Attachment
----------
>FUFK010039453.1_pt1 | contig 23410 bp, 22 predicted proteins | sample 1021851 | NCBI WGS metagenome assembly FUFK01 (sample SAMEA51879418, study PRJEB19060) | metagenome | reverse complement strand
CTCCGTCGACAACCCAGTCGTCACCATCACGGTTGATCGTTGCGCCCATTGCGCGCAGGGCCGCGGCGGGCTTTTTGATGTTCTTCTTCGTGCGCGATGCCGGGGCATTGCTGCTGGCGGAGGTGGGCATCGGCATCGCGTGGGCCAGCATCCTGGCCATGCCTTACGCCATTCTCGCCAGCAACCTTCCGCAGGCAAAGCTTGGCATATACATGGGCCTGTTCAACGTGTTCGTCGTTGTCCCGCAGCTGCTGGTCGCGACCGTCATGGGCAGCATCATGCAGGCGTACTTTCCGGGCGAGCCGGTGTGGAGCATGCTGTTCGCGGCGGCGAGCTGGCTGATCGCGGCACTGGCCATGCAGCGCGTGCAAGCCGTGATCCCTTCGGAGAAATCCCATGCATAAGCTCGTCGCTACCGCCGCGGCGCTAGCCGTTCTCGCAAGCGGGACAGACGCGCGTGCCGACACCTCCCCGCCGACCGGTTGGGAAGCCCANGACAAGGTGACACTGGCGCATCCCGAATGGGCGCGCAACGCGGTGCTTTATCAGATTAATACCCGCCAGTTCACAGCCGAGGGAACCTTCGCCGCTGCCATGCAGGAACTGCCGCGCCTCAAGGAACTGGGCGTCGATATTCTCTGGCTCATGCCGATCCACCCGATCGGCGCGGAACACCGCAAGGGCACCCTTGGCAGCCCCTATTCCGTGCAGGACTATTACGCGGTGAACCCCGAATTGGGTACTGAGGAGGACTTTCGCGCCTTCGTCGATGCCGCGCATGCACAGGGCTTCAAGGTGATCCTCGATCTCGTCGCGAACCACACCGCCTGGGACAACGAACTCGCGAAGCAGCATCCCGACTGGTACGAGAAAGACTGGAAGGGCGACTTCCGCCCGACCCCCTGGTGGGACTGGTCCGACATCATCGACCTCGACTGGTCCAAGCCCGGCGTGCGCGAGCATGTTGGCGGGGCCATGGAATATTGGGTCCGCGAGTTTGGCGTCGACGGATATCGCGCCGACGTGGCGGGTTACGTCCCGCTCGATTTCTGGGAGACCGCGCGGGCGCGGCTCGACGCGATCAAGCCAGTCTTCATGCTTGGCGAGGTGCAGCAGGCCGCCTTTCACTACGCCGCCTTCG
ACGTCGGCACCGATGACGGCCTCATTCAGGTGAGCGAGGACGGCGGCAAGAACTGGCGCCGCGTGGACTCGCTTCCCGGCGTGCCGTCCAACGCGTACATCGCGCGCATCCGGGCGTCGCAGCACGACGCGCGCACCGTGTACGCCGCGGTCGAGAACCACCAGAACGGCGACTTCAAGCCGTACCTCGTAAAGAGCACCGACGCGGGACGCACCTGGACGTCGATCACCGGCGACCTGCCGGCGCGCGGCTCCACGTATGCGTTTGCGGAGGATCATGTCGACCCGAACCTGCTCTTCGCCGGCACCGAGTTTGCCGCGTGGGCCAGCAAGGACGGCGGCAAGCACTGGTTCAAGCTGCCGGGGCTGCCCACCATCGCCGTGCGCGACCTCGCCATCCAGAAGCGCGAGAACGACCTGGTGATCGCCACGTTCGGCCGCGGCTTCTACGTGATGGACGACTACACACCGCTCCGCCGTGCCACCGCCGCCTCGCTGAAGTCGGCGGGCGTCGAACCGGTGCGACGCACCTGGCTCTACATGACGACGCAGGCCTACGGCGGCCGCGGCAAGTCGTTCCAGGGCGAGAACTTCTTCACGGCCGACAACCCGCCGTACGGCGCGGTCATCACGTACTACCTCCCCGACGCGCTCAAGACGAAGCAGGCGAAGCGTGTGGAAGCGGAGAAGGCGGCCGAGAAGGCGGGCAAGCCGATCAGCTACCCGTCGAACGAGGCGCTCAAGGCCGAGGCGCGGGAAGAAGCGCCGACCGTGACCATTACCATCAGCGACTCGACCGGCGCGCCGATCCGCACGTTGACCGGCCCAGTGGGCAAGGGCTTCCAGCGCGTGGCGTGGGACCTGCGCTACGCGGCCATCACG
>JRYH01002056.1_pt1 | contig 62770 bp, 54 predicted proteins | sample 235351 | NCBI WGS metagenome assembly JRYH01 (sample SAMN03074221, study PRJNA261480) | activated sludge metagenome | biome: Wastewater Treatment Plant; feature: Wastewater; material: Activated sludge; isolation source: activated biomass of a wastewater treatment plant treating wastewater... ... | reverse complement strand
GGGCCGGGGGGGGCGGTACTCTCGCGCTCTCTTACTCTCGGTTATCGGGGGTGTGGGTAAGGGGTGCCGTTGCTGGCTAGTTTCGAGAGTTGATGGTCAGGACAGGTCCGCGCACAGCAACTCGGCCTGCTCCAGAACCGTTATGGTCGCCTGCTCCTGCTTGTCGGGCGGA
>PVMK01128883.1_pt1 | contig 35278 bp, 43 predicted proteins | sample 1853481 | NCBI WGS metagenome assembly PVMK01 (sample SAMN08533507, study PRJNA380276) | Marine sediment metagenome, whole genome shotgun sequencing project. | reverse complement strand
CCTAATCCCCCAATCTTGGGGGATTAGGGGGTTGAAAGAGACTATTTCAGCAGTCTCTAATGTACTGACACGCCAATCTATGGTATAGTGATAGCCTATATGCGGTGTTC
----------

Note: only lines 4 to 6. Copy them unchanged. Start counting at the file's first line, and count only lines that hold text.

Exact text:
>JRYH01002056.1_pt1 | contig 62770 bp, 54 predicted proteins | sample 235351 | NCBI WGS metagenome assembly JRYH01 (sample SAMN03074221, study PRJNA261480) | activated sludge metagenome | biome: Wastewater Treatment Plant; feature: Wastewater; material: Activated sludge; isolation source: activated biomass of a wastewater treatment plant treating wastewater... ... | reverse complement strand
GGGCCGGGGGGGGCGGTACTCTCGCGCTCTCTTACTCTCGGTTATCGGGGGTGTGGGTAAGGGGTGCCGTTGCTGGCTAGTTTCGAGAGTTGATGGTCAGGACAGGTCCGCGCACAGCAACTCGGCCTGCTCCAGAACCGTTATGGTCGCCTGCTCCTGCTTGTCGGGCGGA
>PVMK01128883.1_pt1 | contig 35278 bp, 43 predicted proteins | sample 1853481 | NCBI WGS metagenome assembly PVMK01 (sample SAMN08533507, study PRJNA380276) | Marine sediment metagenome, whole genome shotgun sequencing project. | reverse complement strand